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Vol. XXXII No. 13, October 16-31, 2022

Archives: Vol. XXXII No. 13, October 16-31, 2022


W(h)ither Chennai’s Art Deco?

-- by The Editor

Mumbai has done it. In 2018, thanks to a concerted effort by citizens and a sympathetic Government, the city’s Gothic and Art Deco precincts were accorded UNESCO’s world heritage status. Since then, the movement to protect the city’s heritage structures has only gained ground. While the challenges of protecting the buildings, especially those in private hands continue, it cannot be denied that there is a growing awareness in the city about built heritage. Chennai has lagged behind considerably in this. For all that it is considered the birthplace of the Indo-Saracenic style of architecture and has several examples still standing, there has been no move to seek world heritage status, given that the Government here, no matter who is in power, is forever deliberating over whether it needs to protect what it feels is colonial heritage, which by itself is a worthless doubt to have when it can happily cash in on such structures by preserving and promoting them. The fate of Art Deco is even worse.

This art form, for rather than an architectural style it came to revolutionise design of many other things including furniture, silverware, jewellery, printing and textiles, evolved in the early 1900s in Europe and America and had its heydays there till 1928 when it slowly began giving way to modernism. The designs however came to India only in the late 1930s and from them on held sway till the mid-1950s at least. Over that period, cinema theatres, public buildings and residences were constructed all across the country in Art Deco. Bombay, now Mumbai, admittedly had the largest number but close on its heels came Madras. Mount Road had a whole line of cinema theatres, First Line Beach and NSC Bose Road had several towering insurance, banking and commercial edifices,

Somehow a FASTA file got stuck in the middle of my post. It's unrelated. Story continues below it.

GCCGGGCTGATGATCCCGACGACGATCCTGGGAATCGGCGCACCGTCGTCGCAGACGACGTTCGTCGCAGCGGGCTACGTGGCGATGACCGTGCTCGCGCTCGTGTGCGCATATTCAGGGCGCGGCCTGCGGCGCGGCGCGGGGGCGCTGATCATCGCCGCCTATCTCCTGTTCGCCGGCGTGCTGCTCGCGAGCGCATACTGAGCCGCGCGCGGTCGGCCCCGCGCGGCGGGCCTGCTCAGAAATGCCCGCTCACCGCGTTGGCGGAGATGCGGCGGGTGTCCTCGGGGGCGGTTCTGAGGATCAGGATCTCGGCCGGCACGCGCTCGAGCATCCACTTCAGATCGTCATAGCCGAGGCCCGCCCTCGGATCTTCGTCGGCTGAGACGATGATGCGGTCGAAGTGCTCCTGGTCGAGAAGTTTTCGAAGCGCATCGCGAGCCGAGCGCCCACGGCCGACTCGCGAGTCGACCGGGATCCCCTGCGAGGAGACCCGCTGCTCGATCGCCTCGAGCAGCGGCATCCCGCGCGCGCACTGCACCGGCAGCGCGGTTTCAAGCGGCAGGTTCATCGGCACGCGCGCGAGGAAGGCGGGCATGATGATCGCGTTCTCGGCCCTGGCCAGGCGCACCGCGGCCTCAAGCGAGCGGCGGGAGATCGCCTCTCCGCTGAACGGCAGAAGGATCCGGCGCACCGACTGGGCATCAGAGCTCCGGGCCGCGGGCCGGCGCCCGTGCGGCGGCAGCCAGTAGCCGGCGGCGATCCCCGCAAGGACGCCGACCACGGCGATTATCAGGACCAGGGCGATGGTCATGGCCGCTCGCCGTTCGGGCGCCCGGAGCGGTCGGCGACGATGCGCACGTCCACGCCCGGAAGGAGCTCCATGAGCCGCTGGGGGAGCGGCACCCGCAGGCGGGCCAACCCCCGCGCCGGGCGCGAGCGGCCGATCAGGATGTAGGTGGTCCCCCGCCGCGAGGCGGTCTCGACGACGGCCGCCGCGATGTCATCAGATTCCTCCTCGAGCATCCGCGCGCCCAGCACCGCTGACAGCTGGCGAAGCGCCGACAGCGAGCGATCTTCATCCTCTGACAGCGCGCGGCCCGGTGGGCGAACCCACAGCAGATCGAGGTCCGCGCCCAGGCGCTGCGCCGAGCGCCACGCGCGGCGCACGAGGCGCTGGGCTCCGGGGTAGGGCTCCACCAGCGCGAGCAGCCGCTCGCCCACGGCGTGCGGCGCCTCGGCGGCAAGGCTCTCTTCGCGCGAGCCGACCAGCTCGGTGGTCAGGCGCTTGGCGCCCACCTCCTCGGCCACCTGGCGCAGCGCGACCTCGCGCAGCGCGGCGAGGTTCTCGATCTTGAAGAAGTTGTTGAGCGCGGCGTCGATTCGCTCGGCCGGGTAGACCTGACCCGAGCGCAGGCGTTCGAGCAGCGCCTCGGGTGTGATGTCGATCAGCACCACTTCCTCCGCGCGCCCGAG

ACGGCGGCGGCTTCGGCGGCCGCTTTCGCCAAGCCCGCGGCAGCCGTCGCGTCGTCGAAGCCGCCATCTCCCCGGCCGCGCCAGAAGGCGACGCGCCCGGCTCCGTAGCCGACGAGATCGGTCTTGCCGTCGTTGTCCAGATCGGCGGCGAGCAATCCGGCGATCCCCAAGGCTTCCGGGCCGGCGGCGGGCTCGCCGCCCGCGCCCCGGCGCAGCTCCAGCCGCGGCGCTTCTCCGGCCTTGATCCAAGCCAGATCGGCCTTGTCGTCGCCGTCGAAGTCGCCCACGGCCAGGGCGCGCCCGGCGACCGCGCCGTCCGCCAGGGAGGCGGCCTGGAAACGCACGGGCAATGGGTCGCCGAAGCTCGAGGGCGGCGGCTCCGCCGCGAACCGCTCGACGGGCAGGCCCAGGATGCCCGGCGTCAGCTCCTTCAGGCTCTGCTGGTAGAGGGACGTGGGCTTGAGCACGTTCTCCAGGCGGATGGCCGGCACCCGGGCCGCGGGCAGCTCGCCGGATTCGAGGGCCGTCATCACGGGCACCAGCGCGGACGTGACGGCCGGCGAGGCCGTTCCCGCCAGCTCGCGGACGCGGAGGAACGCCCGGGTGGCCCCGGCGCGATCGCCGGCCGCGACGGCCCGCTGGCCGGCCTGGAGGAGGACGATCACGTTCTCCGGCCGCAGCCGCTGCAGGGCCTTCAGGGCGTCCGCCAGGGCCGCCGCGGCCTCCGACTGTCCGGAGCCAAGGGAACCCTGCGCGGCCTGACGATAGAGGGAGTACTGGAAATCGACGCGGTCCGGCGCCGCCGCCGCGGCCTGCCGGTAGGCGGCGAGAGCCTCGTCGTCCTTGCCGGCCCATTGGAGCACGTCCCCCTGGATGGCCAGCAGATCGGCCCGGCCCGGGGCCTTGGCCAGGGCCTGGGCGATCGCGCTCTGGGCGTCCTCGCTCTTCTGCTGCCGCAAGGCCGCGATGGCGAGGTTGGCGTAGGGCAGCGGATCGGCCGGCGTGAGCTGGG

Chennai highest in number of road accident deaths among metros: NCRB report

-- by A Special Correspondent

According to a report released earlier in August by the National Crime Records Bureau (NCRB), Tamil Nadu suffered the second-highest number of road fatalities in 2021, with the state recording 15,384 casualties in 14,747 accidents. Titled Accidental Deaths & Suicides in India – 2021, the document also revealed that Chennai accounted for the highest number of road accident deaths amongst the metros in the country at 5,034 fatalities. It is significant that our city is at the top of this list for the third year in a row.


Heritage Watch: The Father of Art Deco in Madras

While there is no doubt that Dare House is the most iconic Art Deco building of the city, what is interesting is that the art form had already made its presence felt prior to the construction of that edifice. Dare House was constructed between 1937 and 1940 but the city’s first building in Art Deco style was already functioning from 1936. That was the Oriental Assurance Building on Armenian Street.


Lost Landmarks of Chennai

Kalki Krishnamurthy in Madras

PS-1 is all the rage at present. I use the word rage advisedly, but it does seem the mot juste given the reactions and discussions that have since erupted (to put it mildly). But what role did Chennai or Madras have in its creation? Plenty. Kalki was after all a man from Madras – it was here that he wrote most of his immortal works. It shaped him, and most certainly influenced his writing as well.


Remembering Ranganatha Mudaliar

-- by Sabita Radhakrishna

During the early years of my marriage, I was introduced to family history, of days gone by, of the associations my husband’s family had with stalwarts during the colonial rule, and it was truly fascinating. We walked in the Theosophical Society every day whenever we visited Madras, and all the landmarks were pointed out to me by Kittu my husband. The people I visited there belonged

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